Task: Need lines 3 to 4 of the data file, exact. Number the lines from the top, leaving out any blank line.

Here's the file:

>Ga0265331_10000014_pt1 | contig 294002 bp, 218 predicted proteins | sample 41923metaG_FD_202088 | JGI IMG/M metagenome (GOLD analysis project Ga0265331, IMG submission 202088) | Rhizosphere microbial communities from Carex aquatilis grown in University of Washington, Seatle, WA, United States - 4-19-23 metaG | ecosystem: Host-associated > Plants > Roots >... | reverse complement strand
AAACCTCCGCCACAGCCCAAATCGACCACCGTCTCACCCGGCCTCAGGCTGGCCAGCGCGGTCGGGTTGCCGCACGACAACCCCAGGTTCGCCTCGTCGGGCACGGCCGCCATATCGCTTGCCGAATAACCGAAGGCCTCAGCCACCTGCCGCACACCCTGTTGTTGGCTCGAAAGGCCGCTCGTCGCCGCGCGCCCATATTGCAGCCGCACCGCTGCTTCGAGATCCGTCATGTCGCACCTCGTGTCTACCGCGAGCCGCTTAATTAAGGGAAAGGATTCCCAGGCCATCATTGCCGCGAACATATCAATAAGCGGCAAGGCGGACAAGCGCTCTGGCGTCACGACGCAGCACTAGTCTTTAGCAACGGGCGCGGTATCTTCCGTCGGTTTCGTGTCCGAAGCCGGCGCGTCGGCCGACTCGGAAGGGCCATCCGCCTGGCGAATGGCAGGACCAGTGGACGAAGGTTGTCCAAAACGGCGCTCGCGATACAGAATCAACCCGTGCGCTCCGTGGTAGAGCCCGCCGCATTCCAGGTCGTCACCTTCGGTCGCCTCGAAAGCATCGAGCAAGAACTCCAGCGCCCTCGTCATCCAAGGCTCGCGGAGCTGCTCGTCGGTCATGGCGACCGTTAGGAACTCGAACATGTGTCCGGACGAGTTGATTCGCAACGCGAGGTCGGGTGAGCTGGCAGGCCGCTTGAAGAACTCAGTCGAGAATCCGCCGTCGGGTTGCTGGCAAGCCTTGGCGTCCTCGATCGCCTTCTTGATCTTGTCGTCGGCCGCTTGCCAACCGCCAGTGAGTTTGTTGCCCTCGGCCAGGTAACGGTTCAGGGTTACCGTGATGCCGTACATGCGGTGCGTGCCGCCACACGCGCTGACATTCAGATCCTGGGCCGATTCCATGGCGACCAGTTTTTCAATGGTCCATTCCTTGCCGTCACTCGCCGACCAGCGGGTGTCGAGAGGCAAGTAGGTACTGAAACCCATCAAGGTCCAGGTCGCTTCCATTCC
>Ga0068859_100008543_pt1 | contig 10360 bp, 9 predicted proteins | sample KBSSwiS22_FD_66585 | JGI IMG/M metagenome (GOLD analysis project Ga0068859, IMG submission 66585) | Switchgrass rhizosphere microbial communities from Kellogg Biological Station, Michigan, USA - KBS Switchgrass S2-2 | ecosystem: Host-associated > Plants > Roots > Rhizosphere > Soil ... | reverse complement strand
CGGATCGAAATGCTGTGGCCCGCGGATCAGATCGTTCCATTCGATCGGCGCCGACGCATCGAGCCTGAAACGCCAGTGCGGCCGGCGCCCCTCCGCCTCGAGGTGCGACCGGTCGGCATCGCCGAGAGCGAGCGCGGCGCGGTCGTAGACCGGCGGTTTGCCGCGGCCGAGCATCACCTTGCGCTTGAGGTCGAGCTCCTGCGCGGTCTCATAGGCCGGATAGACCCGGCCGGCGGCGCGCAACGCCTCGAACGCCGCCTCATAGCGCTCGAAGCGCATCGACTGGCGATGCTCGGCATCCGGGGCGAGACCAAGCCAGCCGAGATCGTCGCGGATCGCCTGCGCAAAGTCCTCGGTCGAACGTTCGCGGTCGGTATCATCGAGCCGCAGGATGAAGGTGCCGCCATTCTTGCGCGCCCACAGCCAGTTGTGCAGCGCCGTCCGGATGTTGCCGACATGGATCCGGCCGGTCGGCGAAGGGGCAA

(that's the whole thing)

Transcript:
>Ga0068859_100008543_pt1 | contig 10360 bp, 9 predicted proteins | sample KBSSwiS22_FD_66585 | JGI IMG/M metagenome (GOLD analysis project Ga0068859, IMG submission 66585) | Switchgrass rhizosphere microbial communities from Kellogg Biological Station, Michigan, USA - KBS Switchgrass S2-2 | ecosystem: Host-associated > Plants > Roots > Rhizosphere > Soil ... | reverse complement strand
CGGATCGAAATGCTGTGGCCCGCGGATCAGATCGTTCCATTCGATCGGCGCCGACGCATCGAGCCTGAAACGCCAGTGCGGCCGGCGCCCCTCCGCCTCGAGGTGCGACCGGTCGGCATCGCCGAGAGCGAGCGCGGCGCGGTCGTAGACCGGCGGTTTGCCGCGGCCGAGCATCACCTTGCGCTTGAGGTCGAGCTCCTGCGCGGTCTCATAGGCCGGATAGACCCGGCCGGCGGCGCGCAACGCCTCGAACGCCGCCTCATAGCGCTCGAAGCGCATCGACTGGCGATGCTCGGCATCCGGGGCGAGACCAAGCCAGCCGAGATCGTCGCGGATCGCCTGCGCAAAGTCCTCGGTCGAACGTTCGCGGTCGGTATCATCGAGCCGCAGGATGAAGGTGCCGCCATTCTTGCGCGCCCACAGCCAGTTGTGCAGCGCCGTCCGGATGTTGCCGACATGGATCCGGCCGGTCGGCGAAGGGGCAA